The Secretary asked if the Foreign Minister could give him the Egyptian vision of what an overall settlement of the ME problem would encompass? Fahmy replied that when Sadat says he is ready to accept something, Israel immediately interprets it to mean it is “in its pocket” and then asks for more. When Sadat had been the first Arab leader to agree to end belligerency and sign a peace agreement, Israel had immediately asked for diplomatic and trade relations. Fahmy said the end of belligerency will not take place except in the context of an overall settlement. The key is “acceptable.” The Arabs had refused until October 1973 to recognize Israel’s existence and to deal with it. The ME is like a human body in which a foreign organ has been transplanted. The body rejected this organ for 25 years but somebody (namely the US) gave antibiotics until the body was prepared to accept the transplant. The US succeeded and the body is now prepared to accept the organ. But the foreign organ is not prepared to accept the body. Fahmy asked the Secretary to tell the Israelis that Egypt is ready to sign a peace agreement and end belligerency. “They will say no, we want diplomatic relations, open frontiers and tourism. This is all Israeli acrobatics, to disguise the fact that they don’t want peace.”
Fahmy said the crux of the problem is the Palestinians. The Israelis say they will not sit with the PLO because it is “terrorist” but Israel sat with the PLO in the Security Council.9 What is the difference between the PLO sitting in the Security Council during the Middle East debate and sitting in Geneva which after all resulted from UNSC Resolution 338? The fact is, Fahmy said, the Arabs must solve the Palestinian problem politically to have peace for themselves. As long as the Palestinian problem remains, no Arab state can be assured of peace.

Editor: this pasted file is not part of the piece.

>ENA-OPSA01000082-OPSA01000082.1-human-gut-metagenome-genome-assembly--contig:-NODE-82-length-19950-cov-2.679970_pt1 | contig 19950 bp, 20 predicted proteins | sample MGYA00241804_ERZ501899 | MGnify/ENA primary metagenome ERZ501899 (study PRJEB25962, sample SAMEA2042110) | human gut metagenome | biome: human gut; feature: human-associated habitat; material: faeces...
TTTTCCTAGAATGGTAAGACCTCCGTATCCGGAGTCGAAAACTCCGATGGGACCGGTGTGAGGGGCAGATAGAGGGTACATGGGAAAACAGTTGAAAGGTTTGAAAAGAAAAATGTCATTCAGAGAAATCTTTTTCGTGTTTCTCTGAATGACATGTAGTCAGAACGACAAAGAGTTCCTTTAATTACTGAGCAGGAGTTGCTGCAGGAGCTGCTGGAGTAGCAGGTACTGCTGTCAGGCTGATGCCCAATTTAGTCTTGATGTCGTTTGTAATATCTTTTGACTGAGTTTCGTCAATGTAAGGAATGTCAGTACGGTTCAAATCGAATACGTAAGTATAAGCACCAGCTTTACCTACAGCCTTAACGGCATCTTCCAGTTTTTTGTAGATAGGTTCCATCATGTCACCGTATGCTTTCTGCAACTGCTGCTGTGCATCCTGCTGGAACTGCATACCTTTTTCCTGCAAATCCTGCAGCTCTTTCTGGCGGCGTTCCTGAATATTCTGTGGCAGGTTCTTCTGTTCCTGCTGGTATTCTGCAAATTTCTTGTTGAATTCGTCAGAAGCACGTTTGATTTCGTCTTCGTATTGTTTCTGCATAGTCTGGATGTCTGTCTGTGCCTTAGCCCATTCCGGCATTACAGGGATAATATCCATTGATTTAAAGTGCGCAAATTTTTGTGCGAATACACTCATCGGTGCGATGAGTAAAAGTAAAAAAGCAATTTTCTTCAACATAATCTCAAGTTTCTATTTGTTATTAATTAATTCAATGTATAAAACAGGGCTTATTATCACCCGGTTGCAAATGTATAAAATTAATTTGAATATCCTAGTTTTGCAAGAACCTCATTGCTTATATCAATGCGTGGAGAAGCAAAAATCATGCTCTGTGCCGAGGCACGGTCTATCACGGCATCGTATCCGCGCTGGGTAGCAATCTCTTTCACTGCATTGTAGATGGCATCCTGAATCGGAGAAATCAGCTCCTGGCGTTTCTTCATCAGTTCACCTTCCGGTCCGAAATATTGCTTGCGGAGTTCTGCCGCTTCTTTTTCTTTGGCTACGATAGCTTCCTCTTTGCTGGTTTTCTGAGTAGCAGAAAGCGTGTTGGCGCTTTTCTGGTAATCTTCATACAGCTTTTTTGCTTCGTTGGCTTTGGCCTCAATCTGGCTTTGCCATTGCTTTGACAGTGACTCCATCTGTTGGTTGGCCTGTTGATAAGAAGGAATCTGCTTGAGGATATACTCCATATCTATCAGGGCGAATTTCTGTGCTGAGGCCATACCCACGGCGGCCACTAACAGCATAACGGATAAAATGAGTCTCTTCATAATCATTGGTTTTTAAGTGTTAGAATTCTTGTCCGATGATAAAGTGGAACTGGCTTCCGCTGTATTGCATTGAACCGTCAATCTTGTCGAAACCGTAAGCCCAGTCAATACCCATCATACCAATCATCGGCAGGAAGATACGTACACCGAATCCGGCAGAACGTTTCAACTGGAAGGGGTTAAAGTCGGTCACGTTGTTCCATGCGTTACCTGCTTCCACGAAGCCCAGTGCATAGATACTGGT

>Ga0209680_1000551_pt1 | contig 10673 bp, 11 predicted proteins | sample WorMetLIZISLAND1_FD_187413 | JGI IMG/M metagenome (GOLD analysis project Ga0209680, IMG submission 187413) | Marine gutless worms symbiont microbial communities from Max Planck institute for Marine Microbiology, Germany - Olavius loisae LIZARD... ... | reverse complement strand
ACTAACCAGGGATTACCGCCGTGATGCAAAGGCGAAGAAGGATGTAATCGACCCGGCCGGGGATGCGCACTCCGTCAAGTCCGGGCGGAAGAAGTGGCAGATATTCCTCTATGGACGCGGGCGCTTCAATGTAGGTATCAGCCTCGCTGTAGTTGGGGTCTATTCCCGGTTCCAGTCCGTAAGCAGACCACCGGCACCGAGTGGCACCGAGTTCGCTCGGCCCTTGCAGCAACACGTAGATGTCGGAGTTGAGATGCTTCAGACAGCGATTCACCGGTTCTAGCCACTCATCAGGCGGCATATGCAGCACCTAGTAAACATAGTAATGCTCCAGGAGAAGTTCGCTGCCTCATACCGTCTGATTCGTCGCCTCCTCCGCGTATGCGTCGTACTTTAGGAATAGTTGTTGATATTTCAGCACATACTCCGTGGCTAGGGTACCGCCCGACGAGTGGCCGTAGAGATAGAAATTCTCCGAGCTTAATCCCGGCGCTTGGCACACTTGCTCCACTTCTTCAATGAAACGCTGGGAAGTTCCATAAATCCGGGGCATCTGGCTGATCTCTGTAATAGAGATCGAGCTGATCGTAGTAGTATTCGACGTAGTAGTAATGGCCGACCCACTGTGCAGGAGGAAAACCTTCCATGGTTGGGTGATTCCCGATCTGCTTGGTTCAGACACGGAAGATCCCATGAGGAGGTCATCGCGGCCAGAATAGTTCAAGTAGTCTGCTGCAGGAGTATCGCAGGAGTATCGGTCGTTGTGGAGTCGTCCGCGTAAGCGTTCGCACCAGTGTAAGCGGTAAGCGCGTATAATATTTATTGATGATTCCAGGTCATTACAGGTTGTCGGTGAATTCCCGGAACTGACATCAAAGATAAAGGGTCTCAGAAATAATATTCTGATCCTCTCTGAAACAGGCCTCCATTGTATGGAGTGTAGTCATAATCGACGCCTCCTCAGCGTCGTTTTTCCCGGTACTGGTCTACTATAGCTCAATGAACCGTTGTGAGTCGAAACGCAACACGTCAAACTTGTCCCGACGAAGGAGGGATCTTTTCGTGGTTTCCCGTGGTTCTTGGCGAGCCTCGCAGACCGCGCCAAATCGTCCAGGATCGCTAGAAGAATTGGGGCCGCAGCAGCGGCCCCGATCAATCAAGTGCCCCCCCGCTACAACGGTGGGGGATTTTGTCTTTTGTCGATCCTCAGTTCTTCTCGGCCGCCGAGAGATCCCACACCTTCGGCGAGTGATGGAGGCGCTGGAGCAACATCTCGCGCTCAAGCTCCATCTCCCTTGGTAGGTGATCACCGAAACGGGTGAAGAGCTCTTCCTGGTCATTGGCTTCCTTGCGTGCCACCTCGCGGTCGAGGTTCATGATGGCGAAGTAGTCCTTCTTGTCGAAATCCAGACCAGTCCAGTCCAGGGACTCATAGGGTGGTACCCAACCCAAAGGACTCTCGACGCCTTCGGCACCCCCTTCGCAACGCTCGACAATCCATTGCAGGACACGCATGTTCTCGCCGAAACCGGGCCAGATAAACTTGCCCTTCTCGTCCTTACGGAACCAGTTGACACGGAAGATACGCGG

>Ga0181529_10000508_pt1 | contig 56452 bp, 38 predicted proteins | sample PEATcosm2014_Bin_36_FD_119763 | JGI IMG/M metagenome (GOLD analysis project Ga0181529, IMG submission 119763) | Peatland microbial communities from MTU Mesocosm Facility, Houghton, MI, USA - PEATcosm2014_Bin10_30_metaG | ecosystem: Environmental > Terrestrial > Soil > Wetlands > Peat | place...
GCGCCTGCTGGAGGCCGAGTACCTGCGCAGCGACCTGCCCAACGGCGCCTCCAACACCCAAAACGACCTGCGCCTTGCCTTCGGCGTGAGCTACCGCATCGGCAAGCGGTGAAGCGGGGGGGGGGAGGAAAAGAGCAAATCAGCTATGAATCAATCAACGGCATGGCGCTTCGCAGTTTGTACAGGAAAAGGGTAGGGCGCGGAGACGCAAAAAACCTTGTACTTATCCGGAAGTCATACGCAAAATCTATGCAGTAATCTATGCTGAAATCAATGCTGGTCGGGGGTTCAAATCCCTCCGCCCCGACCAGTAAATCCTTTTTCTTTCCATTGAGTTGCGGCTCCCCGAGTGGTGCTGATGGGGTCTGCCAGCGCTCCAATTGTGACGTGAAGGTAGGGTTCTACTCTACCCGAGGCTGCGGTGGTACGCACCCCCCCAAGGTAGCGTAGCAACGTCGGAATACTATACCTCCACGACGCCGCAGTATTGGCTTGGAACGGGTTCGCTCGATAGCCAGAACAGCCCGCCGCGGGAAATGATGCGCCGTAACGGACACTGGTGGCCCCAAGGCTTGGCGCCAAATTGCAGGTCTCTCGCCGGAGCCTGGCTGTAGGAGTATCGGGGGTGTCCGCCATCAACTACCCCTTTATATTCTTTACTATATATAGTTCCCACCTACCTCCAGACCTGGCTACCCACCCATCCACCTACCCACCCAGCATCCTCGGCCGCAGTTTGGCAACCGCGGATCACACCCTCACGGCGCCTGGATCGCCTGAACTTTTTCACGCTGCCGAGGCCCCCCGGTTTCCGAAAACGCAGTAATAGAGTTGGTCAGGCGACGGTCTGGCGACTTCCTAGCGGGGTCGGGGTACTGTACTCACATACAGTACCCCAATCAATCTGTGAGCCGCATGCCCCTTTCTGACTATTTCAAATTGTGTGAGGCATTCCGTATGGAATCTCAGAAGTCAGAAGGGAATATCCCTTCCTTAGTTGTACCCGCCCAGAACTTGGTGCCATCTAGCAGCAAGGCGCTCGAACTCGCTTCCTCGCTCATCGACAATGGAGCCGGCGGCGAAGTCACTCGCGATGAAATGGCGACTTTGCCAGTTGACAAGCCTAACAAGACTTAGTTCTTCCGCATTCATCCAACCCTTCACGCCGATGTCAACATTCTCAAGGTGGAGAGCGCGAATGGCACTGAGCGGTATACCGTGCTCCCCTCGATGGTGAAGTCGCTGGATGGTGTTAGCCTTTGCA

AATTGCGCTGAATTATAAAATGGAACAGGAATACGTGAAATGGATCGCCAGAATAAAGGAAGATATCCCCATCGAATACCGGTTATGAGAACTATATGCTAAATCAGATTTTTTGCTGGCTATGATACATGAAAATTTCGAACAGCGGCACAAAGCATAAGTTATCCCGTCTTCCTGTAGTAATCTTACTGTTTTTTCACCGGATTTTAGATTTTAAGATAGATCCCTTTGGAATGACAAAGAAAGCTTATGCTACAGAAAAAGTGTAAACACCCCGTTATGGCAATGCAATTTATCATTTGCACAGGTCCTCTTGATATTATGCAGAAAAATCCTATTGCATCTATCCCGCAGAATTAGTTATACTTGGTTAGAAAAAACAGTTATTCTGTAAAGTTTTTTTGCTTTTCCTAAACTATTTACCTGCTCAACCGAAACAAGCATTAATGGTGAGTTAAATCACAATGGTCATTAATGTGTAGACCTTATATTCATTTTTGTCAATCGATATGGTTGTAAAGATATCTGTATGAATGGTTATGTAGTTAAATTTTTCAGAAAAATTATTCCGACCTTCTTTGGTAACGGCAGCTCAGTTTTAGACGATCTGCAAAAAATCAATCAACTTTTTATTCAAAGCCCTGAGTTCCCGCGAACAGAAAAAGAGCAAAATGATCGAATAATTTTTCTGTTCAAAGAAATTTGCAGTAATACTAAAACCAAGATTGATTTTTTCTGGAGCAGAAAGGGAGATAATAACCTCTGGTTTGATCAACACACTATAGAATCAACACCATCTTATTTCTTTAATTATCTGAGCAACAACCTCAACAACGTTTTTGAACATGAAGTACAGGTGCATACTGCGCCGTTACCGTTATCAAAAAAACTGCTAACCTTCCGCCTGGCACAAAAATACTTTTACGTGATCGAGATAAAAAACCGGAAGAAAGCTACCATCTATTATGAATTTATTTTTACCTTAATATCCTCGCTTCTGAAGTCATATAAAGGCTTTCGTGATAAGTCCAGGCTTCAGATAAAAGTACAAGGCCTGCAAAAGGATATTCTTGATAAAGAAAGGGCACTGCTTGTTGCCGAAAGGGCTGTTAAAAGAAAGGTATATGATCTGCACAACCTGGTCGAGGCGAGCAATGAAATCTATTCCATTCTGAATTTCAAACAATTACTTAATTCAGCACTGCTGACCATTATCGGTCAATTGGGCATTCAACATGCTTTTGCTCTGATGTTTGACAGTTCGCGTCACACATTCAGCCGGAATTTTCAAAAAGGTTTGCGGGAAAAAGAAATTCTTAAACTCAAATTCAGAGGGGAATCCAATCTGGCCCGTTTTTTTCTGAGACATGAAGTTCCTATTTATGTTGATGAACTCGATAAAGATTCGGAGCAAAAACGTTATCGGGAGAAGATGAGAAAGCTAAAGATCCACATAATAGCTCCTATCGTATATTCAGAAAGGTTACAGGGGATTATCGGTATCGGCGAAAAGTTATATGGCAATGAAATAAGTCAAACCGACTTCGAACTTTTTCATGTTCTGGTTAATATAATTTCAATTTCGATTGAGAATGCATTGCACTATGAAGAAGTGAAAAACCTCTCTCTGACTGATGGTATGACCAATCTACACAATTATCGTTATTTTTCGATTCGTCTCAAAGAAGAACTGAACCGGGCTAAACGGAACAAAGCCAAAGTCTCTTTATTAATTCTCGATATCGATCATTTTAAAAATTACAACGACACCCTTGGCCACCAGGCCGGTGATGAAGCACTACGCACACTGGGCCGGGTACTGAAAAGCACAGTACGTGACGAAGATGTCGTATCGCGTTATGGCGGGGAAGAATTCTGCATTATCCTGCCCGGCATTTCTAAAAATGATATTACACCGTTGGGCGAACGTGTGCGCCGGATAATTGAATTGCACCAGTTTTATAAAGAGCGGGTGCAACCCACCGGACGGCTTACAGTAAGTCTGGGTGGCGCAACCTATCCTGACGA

The Secretary said that the Israelis would agree about solving the Palestinian problem. They define peace in terms of a peace treaty, withdrawal from territory and the solution of the Palestinian problem. However, the PLO still stands by its charter and rejects resolutions 242 and 338 as the basis for negotiations.10 He added that the Palestinian problem is broader than that of the PLO since it requires recognition of the legitimate interests of the Palestinians. Fahmy said the Israelis continue to hide behind semantics to avoid peace. If tomorrow the UNSC is convened on the ME, Israel would come and sit with the PLO. It is illog[Page 63]ical that they cannot also come to Geneva. In addition, they want the PLO to recognize them first. This demand for recognition shows that the PLO represents a nation. Otherwise, why does Israel ask for recognition? Fahmy asked what right Israel has to choose who represents whom? Does he have the right to choose who represents Israel? “I might prefer Golda or Peres or Rabin.” Twenty-one chiefs of state have agreed that the PLO represent the Palestinians.11 In addition the US during the Lebanese War had come to him (Fahmy) to ask that he arrange for meetings between US representatives in Beirut and the PLO and Fatah to assist in the evacuation of American personnel. The US had planned to send in the Sixth Fleet to do this. “I stopped the Sixth Fleet. I said let me arrange it. It would have been a big mistake to send in the Sixth Fleet. Fatah cooperated 100 percent in evacuating US personnel. I did this on more than one occasion and received messages of appreciation from President Ford and Kissinger.” Fahmy said one must live with the facts of life. The US Congress makes a problem about sitting with the PLO but the US was able to do so to protect its own citizens. For the past three years Egypt has been told the US was to have contacts with the PLO, but they have always been delayed because of US elections, etc. If Egypt is ready to accept Israel it means automatically that the Palestinians will accept Israel and live peacefully with it perhaps with a link with Jordan.